In this manner he breathed his spells upon them, until they became friendly with him, and advanced securely and unconcerned, without shunning him or putting themselves on their guard. Then with one spring he seized them both and supplied the kitchen of his stomach with the food of their delicious flesh; and such was the upshot of all his show of prayers and fasting and advice and abstinence, that is to say, it all ended in the gratification of his own foul appetites and impure passions.

And I have adduced this story in order that it may be known that one ought not to place confidence in an unprincipled and perfidious person. And the conduct of the deceitful and hypocritical owl bears this complexion, and his faults are infinite, and his vices innumerable, and this portion, which I have repeated, is but a drop from a boundless ocean, and a mere atom in comparison with the nine revolving heavens.

Did I my voice a million decades raise,
Of hundred thousands I but one could praise.*

And God forbid! that you should choose to act thus, and place him on the throne of sovereignty: for as soon as the royal diadem rests on his ill-omened head, without doubt the stubborn heavens will smite it with the stone of calamity, and whenever the throne-step of dominion is pressed by his inauspicious foot, the etherial vault will wrathfully rain down the fire of disaster upon it; and inasmuch as his nature is impure and his essence imperfect, the effect of your encouragement of him will be lost.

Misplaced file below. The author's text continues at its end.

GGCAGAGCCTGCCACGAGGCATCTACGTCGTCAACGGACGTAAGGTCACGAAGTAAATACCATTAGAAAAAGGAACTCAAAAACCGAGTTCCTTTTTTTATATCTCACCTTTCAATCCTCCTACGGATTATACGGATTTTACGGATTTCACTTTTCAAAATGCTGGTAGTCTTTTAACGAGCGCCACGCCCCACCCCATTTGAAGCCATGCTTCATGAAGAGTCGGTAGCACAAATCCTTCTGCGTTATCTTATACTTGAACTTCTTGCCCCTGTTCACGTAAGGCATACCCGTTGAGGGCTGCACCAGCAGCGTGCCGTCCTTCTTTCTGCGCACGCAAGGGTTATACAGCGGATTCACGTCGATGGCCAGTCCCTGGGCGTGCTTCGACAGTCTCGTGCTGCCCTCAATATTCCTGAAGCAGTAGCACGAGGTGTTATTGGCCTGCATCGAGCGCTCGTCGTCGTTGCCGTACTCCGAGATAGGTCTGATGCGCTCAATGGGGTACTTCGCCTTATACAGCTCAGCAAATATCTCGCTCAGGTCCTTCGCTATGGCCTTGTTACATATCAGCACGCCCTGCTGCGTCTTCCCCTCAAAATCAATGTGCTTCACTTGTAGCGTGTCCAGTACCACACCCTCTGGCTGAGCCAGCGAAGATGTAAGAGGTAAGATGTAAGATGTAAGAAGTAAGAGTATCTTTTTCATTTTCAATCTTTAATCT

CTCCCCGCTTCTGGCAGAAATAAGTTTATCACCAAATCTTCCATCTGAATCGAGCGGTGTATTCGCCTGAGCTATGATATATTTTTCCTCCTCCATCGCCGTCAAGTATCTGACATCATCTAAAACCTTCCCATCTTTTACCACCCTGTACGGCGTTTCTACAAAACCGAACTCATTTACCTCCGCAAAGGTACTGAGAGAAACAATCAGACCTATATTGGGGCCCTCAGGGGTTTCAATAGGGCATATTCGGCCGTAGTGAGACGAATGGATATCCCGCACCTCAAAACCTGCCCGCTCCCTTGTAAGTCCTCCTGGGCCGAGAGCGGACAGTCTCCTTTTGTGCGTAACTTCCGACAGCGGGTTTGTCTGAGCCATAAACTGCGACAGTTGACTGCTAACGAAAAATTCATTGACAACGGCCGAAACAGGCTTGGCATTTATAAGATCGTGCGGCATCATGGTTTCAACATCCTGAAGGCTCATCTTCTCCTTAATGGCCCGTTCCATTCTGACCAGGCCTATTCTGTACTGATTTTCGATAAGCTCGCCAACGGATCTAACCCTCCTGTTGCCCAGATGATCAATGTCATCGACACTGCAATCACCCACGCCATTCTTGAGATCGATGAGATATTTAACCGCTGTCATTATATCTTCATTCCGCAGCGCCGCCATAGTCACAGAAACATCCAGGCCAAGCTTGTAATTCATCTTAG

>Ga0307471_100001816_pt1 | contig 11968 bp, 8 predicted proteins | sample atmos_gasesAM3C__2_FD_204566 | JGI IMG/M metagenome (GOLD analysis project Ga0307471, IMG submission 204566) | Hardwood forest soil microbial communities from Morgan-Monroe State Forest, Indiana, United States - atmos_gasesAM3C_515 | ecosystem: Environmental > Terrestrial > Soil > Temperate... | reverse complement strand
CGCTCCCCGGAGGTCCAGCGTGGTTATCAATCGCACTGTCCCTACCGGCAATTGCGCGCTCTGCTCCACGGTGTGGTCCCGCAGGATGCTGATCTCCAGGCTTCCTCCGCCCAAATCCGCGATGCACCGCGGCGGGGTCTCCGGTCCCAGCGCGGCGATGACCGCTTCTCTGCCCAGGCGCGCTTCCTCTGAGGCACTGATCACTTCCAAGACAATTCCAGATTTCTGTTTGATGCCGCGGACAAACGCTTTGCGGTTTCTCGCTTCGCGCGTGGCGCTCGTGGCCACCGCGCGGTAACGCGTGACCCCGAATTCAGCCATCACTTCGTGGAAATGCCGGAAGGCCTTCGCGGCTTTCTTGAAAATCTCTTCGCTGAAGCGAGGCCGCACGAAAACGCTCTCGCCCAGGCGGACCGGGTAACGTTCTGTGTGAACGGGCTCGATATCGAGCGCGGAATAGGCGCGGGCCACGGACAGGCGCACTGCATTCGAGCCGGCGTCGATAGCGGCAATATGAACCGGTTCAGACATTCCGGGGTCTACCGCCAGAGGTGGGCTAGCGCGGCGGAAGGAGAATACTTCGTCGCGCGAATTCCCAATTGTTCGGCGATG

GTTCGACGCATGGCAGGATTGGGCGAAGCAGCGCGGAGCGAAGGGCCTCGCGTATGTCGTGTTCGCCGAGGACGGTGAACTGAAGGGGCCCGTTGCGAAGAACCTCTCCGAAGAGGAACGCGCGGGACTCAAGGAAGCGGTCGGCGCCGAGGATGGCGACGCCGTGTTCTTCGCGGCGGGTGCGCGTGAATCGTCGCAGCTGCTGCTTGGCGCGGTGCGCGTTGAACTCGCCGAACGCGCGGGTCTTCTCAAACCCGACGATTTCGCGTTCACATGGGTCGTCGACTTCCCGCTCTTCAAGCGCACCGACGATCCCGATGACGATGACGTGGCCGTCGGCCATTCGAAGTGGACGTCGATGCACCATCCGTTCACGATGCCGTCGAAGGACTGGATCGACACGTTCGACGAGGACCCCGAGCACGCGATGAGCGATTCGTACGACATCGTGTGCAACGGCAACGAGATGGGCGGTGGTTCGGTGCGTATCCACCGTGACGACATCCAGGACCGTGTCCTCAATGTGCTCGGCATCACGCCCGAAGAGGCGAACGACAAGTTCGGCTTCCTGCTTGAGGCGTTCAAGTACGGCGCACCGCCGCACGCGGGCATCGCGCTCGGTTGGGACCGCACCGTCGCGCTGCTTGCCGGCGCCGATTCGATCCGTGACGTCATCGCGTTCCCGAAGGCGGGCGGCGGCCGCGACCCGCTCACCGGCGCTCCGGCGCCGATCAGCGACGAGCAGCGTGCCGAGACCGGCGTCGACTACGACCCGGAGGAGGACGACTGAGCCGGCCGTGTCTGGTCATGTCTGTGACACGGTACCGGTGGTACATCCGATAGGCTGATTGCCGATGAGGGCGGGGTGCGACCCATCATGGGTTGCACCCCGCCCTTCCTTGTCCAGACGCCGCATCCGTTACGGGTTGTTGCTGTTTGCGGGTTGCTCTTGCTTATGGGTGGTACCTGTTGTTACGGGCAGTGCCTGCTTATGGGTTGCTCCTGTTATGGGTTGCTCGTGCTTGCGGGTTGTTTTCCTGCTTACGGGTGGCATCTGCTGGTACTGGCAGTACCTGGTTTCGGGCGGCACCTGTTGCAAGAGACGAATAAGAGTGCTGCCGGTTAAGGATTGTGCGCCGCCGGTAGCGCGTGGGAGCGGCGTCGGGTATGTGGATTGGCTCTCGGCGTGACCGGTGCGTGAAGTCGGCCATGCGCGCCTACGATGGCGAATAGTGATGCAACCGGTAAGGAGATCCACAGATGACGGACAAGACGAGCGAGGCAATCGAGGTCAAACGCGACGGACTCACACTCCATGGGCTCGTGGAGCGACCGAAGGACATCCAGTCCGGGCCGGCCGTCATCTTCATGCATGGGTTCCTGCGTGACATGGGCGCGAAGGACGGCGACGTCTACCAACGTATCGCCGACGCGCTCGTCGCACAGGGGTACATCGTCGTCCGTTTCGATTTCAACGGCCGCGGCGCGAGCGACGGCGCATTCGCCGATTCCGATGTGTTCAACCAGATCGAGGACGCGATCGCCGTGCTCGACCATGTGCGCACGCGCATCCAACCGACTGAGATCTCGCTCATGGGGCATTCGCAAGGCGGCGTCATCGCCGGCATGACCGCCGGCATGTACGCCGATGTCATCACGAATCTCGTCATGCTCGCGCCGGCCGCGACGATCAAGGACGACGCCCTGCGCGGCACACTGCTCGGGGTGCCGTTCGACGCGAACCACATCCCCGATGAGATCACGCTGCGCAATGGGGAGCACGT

Our favor should to natures pure be shewn,
Pearls, coral, spring not from the clod or stone.’

After hearing these words, the birds at once desisted from the affair, and abandoned their intention of becoming the subjects of the owl; and that unhappy wretch, remaining stupified and sad in the corner of dejection, said to the Crow, ‘O black-faced, impudent one! after removing from before thyself the curtain of modesty, thou hast indulged in these insults against me, and by hurting my feelings, hast brought me to harbor resentment and hostility, and raised a dust of terror that the revolution of Time will not be able to remove in a hundred thousand centuries, and hast kindled a fire of mischief whose fire cannot be quenched with the water surrounding the heaven!

My heart may die, but ne’er will fade the impress of thy wrong.